Sixteen of Jerome’s books were published in Leipzig by Bernhard Tauchnitz in his Collection of British Authors. These were copyright editions, issued under an agreement that they would not be introduced into Great Britain or her colonies. Always issued in paper covers, they are also often found in the publisher’s red cloth binding or privately bound. Tauchnitz editions are very consistent in style. We have provided illustrations of the title-page and cover of The Idle Thoughts of an Idle Fellow, which are typical of the whole series. (On the paper covers, the bookseller information and the wording of the warning against introducing the volumes into the British Empire may vary, depending on the date of the impression). Most of the titles were frequently reprinted, but no matter what the date of the impression, the original publication date normally remains in the imprint on the title-page. If the copy is in paper covers, the back cover contains a dated list of the latest Tauchnitz titles, which effectively dates the impression. Also, many Tauchnitz editions have a dated catalogue of other Tauchnitz publications inserted at the end. Lacking these indicators, facing the title-page is a list of other Jerome titles published by Tauchnitz. These are always given in chronological order, so the last title listed is a guide to the approximate publication date of the copy.

Finally, some comments are needed about the pirated American editions of Jerome’s early works, of which this is the first listing ever attempted. Until the passing of the Copyright Act of 1891, the works of foreign authors enjoyed no protection in the United States. Almost all of Jerome’s early work was pirated, up to Diary of a Pilgrimage, with The Idle Thoughts of an Idle Fellow and Three Men in a Boat being the most frequent victims. The protection given by the 1891 Copyright Act had strict requirements: in order to receive protection, the book must be printed in the United States and two copies of it delivered to the Library of Congress. Jerome’s authorized publisher (at this date Henry Holt), was able to comply with these conditions, and this effectively put an end to the piracy. However, the Act did not provide retrospective protection of earlier works, and pirated editions of them continued to appear well into the 1920s. Jerome claimed that over a million copies of Three Men in a Boat were published in America. Since no statistics exist, there is no way to validate this statement. But it is certainly possible, since by 1909 his original publisher, Arrowsmith, had published 207,000 copies of the book in England.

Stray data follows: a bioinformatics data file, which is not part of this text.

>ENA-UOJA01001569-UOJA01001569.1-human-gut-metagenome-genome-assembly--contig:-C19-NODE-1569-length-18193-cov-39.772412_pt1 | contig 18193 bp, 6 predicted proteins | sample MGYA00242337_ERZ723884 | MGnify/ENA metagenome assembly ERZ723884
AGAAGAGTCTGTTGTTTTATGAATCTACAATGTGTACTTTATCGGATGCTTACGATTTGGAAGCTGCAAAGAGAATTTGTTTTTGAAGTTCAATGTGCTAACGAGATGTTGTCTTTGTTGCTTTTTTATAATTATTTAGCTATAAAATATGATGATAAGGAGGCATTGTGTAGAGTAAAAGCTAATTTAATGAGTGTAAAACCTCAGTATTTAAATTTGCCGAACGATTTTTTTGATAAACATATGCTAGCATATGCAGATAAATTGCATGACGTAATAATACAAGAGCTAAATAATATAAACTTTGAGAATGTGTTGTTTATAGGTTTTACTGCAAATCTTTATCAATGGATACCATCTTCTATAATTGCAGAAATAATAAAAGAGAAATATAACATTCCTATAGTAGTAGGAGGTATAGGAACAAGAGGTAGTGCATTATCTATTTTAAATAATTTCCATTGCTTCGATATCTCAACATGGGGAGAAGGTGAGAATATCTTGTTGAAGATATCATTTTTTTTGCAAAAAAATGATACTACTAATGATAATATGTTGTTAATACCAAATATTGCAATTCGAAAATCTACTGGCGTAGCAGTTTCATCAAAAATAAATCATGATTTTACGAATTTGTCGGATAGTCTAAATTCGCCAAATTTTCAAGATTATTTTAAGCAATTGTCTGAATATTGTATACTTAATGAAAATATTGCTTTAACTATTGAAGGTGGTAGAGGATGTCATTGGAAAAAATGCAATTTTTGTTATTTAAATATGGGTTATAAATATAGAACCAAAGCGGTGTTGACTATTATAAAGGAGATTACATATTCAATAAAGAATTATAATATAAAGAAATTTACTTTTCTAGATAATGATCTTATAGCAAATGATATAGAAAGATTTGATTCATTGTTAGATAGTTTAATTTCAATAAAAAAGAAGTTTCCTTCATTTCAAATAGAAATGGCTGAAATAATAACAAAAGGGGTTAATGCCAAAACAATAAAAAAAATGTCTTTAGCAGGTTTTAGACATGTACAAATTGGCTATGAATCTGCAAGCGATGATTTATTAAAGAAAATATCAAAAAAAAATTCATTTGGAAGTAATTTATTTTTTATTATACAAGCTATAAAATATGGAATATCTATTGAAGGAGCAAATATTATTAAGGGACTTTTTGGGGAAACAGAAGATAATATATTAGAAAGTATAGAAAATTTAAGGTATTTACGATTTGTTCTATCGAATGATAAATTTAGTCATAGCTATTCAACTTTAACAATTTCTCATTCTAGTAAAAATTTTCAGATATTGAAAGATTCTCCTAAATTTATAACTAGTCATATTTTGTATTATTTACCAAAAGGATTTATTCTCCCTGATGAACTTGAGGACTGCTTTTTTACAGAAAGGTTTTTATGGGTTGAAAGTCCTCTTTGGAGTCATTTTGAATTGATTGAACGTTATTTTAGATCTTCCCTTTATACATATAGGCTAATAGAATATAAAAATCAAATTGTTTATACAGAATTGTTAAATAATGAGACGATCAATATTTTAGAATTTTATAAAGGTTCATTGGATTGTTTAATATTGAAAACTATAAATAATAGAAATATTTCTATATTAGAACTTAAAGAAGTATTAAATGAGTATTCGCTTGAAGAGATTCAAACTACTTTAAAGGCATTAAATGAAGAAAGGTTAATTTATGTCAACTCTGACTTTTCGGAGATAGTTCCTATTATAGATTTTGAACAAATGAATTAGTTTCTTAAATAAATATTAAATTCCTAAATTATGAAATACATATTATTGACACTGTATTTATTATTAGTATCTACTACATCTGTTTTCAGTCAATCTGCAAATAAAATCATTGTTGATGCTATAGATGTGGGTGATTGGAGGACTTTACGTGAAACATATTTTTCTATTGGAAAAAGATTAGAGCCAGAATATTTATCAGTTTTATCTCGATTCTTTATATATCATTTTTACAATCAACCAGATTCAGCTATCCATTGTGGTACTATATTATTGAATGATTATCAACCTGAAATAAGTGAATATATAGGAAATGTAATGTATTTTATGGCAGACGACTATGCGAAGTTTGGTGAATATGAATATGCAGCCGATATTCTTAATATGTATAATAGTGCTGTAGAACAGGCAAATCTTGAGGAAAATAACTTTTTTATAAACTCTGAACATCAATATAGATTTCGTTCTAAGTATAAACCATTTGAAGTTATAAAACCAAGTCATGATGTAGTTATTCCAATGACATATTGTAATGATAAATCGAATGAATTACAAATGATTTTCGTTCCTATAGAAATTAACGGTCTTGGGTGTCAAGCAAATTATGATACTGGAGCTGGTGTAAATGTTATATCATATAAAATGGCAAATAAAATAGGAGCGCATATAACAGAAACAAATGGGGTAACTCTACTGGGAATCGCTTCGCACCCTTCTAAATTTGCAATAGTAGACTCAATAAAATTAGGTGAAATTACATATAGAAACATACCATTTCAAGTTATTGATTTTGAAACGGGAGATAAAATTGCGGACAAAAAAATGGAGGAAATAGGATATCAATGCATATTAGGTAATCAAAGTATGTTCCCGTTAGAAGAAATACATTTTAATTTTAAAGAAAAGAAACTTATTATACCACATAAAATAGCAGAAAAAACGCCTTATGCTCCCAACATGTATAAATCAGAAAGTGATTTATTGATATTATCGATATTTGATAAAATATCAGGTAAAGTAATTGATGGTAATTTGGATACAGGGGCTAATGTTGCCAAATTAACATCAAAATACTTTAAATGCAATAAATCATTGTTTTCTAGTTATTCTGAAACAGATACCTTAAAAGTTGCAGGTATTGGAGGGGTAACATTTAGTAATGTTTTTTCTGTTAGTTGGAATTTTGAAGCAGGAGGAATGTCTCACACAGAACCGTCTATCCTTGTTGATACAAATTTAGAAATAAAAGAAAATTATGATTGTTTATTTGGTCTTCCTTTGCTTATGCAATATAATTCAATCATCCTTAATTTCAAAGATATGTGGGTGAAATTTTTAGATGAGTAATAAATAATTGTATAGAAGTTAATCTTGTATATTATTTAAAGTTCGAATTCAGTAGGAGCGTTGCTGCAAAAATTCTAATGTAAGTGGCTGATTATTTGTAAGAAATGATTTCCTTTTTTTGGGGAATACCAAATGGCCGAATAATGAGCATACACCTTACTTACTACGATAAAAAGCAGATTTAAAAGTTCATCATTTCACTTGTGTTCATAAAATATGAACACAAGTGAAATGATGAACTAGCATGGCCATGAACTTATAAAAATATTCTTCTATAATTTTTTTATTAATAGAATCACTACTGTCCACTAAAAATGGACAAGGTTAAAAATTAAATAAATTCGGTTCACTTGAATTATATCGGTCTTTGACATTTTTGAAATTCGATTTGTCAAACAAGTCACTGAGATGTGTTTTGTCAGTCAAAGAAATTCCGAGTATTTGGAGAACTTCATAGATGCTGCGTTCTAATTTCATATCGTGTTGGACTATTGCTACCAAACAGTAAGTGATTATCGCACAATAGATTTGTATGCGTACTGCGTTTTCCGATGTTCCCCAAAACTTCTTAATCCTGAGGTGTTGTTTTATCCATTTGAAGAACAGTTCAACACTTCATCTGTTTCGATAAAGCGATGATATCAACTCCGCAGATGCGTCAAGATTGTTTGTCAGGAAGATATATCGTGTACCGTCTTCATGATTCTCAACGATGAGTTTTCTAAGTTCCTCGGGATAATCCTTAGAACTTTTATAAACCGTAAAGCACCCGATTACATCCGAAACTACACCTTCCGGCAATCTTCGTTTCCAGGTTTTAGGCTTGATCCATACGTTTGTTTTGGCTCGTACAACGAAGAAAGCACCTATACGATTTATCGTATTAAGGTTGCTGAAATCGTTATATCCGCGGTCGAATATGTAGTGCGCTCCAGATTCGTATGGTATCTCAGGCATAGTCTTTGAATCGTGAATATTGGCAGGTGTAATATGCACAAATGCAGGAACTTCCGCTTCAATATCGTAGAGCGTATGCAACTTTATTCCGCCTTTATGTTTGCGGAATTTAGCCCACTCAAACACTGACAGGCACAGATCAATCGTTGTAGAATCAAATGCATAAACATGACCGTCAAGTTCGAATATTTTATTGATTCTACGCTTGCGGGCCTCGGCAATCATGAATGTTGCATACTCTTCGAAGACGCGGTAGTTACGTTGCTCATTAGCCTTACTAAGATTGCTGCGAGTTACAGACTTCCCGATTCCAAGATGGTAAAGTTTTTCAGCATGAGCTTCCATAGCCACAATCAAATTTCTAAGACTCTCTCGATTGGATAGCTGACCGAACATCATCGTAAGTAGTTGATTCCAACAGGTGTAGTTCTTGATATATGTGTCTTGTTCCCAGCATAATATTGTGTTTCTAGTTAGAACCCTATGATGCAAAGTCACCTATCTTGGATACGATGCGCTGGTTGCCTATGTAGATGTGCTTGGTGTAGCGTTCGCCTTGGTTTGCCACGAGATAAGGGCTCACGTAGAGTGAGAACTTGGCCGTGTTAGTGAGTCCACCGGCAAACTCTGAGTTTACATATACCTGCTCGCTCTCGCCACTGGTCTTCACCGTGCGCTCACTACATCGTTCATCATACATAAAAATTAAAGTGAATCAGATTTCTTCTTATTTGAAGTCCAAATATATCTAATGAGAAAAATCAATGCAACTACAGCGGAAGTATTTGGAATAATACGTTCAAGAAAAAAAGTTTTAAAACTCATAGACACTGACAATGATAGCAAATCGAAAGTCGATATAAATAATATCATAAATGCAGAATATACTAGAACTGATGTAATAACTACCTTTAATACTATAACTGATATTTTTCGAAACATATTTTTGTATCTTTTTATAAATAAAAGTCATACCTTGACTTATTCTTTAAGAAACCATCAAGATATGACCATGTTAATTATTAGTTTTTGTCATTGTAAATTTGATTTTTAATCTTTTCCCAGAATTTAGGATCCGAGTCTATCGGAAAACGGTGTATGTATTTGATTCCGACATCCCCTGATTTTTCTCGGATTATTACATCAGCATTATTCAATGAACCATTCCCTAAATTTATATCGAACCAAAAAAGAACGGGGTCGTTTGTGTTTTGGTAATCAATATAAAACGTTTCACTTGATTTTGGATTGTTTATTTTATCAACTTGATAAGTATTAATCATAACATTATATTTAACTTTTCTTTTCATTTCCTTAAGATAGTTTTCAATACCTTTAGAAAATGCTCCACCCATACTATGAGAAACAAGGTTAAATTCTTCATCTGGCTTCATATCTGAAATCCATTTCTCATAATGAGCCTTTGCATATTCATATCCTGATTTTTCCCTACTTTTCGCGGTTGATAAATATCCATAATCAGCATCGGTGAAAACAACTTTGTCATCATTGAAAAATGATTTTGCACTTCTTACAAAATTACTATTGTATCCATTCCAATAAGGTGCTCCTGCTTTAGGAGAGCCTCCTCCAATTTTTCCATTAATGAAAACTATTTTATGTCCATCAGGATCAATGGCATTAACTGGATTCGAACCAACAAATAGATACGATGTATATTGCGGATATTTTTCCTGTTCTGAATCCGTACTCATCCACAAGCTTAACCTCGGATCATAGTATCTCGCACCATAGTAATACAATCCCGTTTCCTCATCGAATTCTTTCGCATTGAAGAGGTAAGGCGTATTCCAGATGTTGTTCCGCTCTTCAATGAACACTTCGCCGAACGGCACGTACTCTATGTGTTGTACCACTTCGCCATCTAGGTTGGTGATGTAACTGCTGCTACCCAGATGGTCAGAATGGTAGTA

Although the majority of the pirated editions are undated, the period from 1890 to 1900 was the peak period for this activity. Many of the publishers issued editions at a variety of prices in both paper covers and cloth or even leather bindings, and with varying quality of paper. We have seen very few of the paperback editions, and those we have been able to examine have all been in fragile condition. Being invariably printed on poor paper, most of these paperbacks have long since disintegrated. Even some of the bound editions could be located only in a single library in the United States, and a few could not be found at all…

There are numerous examples of different American publishers using the same printing plates. Information on the connections between some of these firms is available, but for many there is no documentation of their arrangements. It is thus often impossible to decide which publisher’s version was the first. In listing them, we have preferred to assign priority to a version that carries correct signatures aligned with the gatherings of the book rather than to an unsigned version or one with obsolete signatures.

Copies of most of the books listed, and of many of the periodical and newspaper articles are in the collections of the two authors. We are therefore often in a position to supply additional information about them upon request. However, the work could not have been completed without extensive examination of copies in libraries. Most important was the British Library, followed by the Bodleian Library, which has a collection of Jerome’s own copies of many of his books, most of them inscribed to his wife. In America, the Library of Congress and the University of Illinois Library provided a wealth of information. The University of Toronto Library and the Toronto Public Library both have significant collections, while a special word of thanks must go to the staff at the Pittsburg State University Library (Kansas) and the University of Kansas Library, for their invaluable information on the Haldeman-Julius editions of three of Jerome’s books.

The full document can be downloaded as a PDF (JKJ-bibliography-FR) or you can use the navigation to the right to go to a page about each individual work and containing pictures of the cover and frontispiece where we have them.